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Frequently asked questions

My pension fund

What is a defined benefits (eg final salary pension) scheme?

This is a pension scheme where the members are entitled to a certain level of pension benefit. It is defined by a formula which uses the member’s length of pensionable service in conjunction with their salary to help determine benefits upon retirement. A final salary pension scheme is probably the most common type of defined benefits pension scheme.

What is a defined contribution scheme?

This is a pension scheme that has an agreed contribution rate from either the employer, the employee or both. Contributions are known and agreed in advance. Each member has their own 'pot' of money in the scheme. By the time the employee retires, the size of the pension fund will depend on the contributions made, the length of time they have been invested, investment returns and charges taken. The value of the fund can go up and down and there is a risk that it could be less than the amount paid in to the scheme.

What is the state pension age?

This is the age at which you can begin to claim your state pension if you're entitled to one. State pension age can vary depending on your gender and when you were born. Visit https://www.gov.uk/calculate-state-pension to find out if and when you will be eligible for the state pension.

How do I know what state pension benefits I'm entitled to?

The Pension Service will contact you about three months before you reach the state pension age. They will ask you to fill in a form telling them whether you want to start taking your state pension and how often you want it to be paid.

You may also be entitled to other benefits. Visit the government website at www.gov.uk or get in touch with your local benefits office to find out more.

What's the difference between protected rights and non-protected rights?

Protected rights were the value of the government's payments paid into your own pension arrangement. The money came from National Insurance contributions you made above those needed for the basic State Pension. If you contracted out of the State Earnings Related Pension Scheme (SERPS) or the State Second Pension, the government redirected your contributions to your personal pension instead. This was known as 'contracting out'.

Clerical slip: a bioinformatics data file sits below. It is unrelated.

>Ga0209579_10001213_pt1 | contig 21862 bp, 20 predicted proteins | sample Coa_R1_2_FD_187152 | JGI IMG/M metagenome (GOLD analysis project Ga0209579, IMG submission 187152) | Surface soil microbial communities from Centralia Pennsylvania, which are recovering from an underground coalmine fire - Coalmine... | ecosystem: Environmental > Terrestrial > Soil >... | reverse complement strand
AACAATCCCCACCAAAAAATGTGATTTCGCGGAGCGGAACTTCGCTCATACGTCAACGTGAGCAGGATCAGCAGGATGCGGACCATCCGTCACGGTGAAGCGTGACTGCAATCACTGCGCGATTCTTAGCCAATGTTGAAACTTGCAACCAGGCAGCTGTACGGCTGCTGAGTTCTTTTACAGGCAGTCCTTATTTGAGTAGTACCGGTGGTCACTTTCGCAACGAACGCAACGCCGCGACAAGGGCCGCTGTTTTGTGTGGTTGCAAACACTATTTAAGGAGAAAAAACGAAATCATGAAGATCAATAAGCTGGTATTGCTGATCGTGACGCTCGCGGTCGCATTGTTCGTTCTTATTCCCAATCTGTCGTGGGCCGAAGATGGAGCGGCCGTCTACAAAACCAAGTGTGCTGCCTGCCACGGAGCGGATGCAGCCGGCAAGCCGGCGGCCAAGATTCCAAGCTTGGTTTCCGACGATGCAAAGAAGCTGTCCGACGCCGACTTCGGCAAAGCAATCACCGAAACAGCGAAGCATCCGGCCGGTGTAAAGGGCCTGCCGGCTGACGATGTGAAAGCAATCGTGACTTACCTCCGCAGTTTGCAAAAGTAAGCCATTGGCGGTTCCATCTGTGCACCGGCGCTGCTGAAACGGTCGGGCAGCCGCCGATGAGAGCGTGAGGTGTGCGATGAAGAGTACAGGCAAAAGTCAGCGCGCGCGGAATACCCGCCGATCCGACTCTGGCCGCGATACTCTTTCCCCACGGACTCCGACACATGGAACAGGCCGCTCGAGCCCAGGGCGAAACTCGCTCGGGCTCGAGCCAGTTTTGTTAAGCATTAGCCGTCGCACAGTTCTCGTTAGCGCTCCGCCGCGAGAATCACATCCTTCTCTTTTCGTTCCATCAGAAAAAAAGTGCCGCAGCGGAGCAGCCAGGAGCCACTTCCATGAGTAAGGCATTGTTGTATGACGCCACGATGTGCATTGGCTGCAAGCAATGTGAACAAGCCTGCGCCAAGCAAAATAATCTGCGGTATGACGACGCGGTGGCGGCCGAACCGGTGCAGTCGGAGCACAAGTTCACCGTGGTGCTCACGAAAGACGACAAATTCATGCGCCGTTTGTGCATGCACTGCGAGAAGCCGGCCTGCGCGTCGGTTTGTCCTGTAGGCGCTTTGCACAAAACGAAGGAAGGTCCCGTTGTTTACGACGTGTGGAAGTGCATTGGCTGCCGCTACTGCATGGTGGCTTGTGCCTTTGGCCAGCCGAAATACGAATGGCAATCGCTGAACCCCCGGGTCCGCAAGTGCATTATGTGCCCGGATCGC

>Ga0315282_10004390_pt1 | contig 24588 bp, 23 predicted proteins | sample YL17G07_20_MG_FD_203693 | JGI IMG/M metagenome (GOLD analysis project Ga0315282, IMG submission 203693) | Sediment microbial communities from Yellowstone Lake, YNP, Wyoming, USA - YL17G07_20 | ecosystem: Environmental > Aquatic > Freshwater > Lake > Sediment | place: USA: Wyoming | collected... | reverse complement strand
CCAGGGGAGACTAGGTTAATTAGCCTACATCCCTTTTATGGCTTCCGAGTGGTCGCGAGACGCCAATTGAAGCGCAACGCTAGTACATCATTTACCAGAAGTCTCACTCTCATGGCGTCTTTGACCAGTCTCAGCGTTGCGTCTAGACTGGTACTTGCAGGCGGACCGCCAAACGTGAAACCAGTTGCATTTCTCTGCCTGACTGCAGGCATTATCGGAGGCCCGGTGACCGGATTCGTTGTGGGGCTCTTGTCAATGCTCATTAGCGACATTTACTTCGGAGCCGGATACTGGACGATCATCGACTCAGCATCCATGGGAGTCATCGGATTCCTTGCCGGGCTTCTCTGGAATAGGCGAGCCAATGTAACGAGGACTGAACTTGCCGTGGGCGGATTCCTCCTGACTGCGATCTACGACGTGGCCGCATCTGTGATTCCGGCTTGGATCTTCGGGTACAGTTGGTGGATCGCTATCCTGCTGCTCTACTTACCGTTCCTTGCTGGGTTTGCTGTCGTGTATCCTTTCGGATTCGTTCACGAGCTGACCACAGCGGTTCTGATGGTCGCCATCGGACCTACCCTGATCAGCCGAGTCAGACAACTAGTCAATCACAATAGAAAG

Non-protected rights were the value of the payments that you and/or your employer made into your pension fund.

There used to be a difference between how you could use protected rights and non-protected rights benefits. When contracting out ended on the 6 April 2012 this difference ended and protected rights and non-protected rights are now treated the same.

How do I get hold of my pension fund statements?

If you are an Aviva customer, you may be able to log in and see the current value of your pension fund at MyAviva. If you can't, please give us a call on 0800 0686 800 to ask for your current pension fund value. If you have a pension fund with another provider, please call them and ask for an up-to-date statement.

How long will my pension last when I retire?

This will depend on a lot of things. Currently most people use their pension fund to buy an income to see them through their retirement, but from 6 April 2015 you'll have more options as to how you can use the money in your pension fund. See How do I take money from my pension fund?

You can use our My Retirement Planner tool to find out the estimated future value of your personal pension plans, and to see how much income they may provide you with in retirement.

Why has my pension fund value changed since I received my quote?

Your pension fund invests in different types of assets, such as equities, property, government bonds (gilts) and corporate bonds. This means that the value of your pension fund can go up and down in line with the performance of these assets, isn't guaranteed and may be worth less than the amount paid in. If the value of the underlying assets goes up or down, so will the value of your pension fund. This may happen at any time, including the period between you receiving your quote and retiring.

How do I combine multiple pension funds?

If you want to combine your pension funds and transfer them to our Pension Portfolio visit our site and follow the simple instructions.

When is it not right for me to put all of my pension funds together?

Combining your pension plans may not always be the best option. If your current pension provides a guarantee of the money you'll be paid, or guarantees a certain level of investment returns, you might be better off leaving it where it is. If you have any of the following pension plans or plans that include the features listed below, you should speak to a financial adviser:

  • defined benefit pensions or pensions that provide any other salary-related benefits
  • pensions promising set annuity rates (also known as guaranteed annuity rates)
  • pensions with guaranteed minimum pension benefits
  • pensions invested in guaranteed funds or funds promising guaranteed investment returns